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Ukrainian optimism about war clashes with European skepticism in new poll

by Chris York July 3, 2024 1:01 AM 4 min read
Sunrise in central Kyiv, Ukraine. (Daniel Leal/AFP via Getty Images)
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A new public opinion survey has revealed a widening gulf between Ukrainian hopes of a battlefield victory against Russia and European resignation that the war will only end with a negotiated settlement.

Conducted by the European Council on Foreign Relations (ECFR), the poll found that while support for Ukraine and a willingness to provide arms to Kyiv remain high, the differing views could have profound political effects in the coming months and years.

"The findings are superficially reassuring," the report reads, adding, "Support for the war has stayed steady in the European countries surveyed – and morale is strong in Ukraine."

"Yet just below the surface, the poll identifies a profound chasm between European and Ukrainian opinion about how the war will end – and about the purpose of Europe’s support.

"In short, Ukrainians want weapons in order to win, while most Europeans send weapons hoping this will help lead to an acceptable eventual settlement."

Despite Russia only making small grinding gains in eastern Ukraine, and a thwarted Kremlin offensive in Kharkiv Oblast, any kind of negotiated settlement is still some way off.

Russian President Vladimir Putin on June 14 said Moscow would only cease fire and enter peace talks if Ukraine withdraws from the four Ukrainian regions claimed – but not fully controlled – by the Kremlin.

The demands also included the recognition of Crimea and Sevastopol as "subjects of the Russian Federation."

The terms were immediately rejected by Kyiv which insists a full withdrawal of Russian troops from all Ukrainian territory is necessary for peace negotiations to begin.

Most recently, on July 2 President Volodymyr Zelensky dismissed a proposal from Hungarian Prime Minister Viktor Orban to consider a ceasefire in order to "speed up peace talks."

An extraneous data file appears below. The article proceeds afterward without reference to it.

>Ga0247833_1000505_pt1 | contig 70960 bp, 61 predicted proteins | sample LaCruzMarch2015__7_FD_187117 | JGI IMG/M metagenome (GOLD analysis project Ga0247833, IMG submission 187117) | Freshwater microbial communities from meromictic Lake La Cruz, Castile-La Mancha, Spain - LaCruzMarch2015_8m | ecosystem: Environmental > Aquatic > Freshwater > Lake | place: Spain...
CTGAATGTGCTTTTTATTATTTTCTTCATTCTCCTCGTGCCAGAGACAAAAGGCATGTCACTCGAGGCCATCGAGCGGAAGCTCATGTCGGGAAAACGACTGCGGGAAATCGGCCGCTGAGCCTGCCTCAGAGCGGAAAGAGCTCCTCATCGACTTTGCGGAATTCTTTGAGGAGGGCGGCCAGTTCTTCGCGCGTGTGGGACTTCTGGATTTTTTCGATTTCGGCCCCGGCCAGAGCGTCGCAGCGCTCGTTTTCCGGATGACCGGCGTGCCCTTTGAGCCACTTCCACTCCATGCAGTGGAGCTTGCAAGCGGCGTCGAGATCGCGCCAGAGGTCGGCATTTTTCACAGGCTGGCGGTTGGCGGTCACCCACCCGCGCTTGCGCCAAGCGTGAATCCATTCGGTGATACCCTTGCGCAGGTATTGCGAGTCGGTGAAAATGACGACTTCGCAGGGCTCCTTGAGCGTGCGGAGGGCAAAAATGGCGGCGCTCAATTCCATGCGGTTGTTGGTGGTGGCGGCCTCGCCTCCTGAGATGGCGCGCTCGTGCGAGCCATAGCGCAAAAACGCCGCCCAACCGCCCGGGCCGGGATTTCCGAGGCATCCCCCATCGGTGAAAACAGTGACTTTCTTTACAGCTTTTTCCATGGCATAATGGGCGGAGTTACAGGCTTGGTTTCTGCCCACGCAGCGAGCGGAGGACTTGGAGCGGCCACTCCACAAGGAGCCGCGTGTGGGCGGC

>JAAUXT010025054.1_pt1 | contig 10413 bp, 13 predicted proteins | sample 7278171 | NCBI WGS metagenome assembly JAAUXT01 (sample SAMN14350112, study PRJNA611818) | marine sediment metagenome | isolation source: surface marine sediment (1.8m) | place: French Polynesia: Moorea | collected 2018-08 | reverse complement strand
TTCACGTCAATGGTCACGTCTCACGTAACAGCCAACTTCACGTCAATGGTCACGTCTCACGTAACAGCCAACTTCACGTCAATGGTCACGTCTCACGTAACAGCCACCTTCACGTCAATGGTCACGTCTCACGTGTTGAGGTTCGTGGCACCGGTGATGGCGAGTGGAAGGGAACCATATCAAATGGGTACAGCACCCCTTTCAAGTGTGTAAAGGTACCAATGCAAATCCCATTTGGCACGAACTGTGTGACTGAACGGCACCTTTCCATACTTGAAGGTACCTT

The ECFR poll, titled "The meaning of sovereignty: Ukrainian and European views of Russia’s war on Ukraine," surveyed respondents in 15 countries – Bulgaria, Czech Republic, Estonia, France, Germany, Great Britain, Greece, Italy, Poland, Portugal, the Netherlands, Spain, Sweden, Switzerland, and Ukraine.

Across Europe, publics are skeptical about Ukraine's ability to win the war, and in every country surveyed except for Estonia, a majority believe it will only end with a negotiated settlement.

(European Council on Foreign Relations)

Even when asked to imagine a scenario in which the supply of weapons to Ukraine dramatically increases, a settlement is still seen as the most likely outcome in 11 out of the 15 countries surveyed.

Despite this, across Europe, there is strong support for increasing Western weapons supplies to Kyiv, particularly in Sweden, Poland, Great Britain, the Netherlands, and Portugal.

But in Bulgaria, Greece, and Italy, a majority of respondents think it is a "bad idea."

A majority of Ukrainians continue to believe they can win the war against Russia, with just 1% saying it will end with a victory for the Kremlin.

Ukrainians have high confidence in the reliability of their Western allies, with the UK coming out on top of those who think it has been "very" or "mostly" reliable.

(European Council on Foreign Relations)

While there is broad support for sending weapons among Europeans, the idea of sending Western troops to Ukraine is opposed by a majority in every country surveyed, even those most hawkish about the war.

(European Council on Foreign Relations)

The wide-ranging survey also found:

  • A majority of Ukrainians (64%) believe joining NATO and joining the EU are equally important.
  • 47% of Ukrainians are concerned the U.S. could negotiate a peace deal with Russia without involving Kyiv.
  • 71% of Ukrainians think Ukraine should either "definitely" or "probably" not give up territory in exchange for NATO membership.

"Our new polling suggests that one of the key challenges for Western leaders will be reconciling the conflicting positions between Europeans and Ukrainians on how the war will end," co-author and founding director of the ECFR, Mark Leonard, said.

"While both groups recognize the need for continued military provision, to help Ukraine push back at Russian aggression, there is a profound gulf around what constitutes a victory – and what the purpose of Europe’s support actually is.

"While Europeans predominantly see a negotiated settlement as the most likely outcome, Ukrainians are not yet ready to countenance territorial trade-offs for NATO accession, nor engage with the idea of ‘Finlandization,’ in which they would keep their territory but forgo their EU and NATO ambitions.”

The full report can be read here.

Less than half of Ukrainians say society is united, survey finds
Chief among the reasons for societal disunity were corruption (16%), language issues (14%), and lack of trust in authorities (13%).

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3:53 PM

6 injured in Kharkiv after Russia's 5th attack in single day.

Also on July 24, a Russian missile attack against the town of Lozova killed one person, injured four, and damaged an infrastructure facility. Search for two more people who may be trapped underneath the rubble is ongoing, Governor Oleh Syniehubov said.
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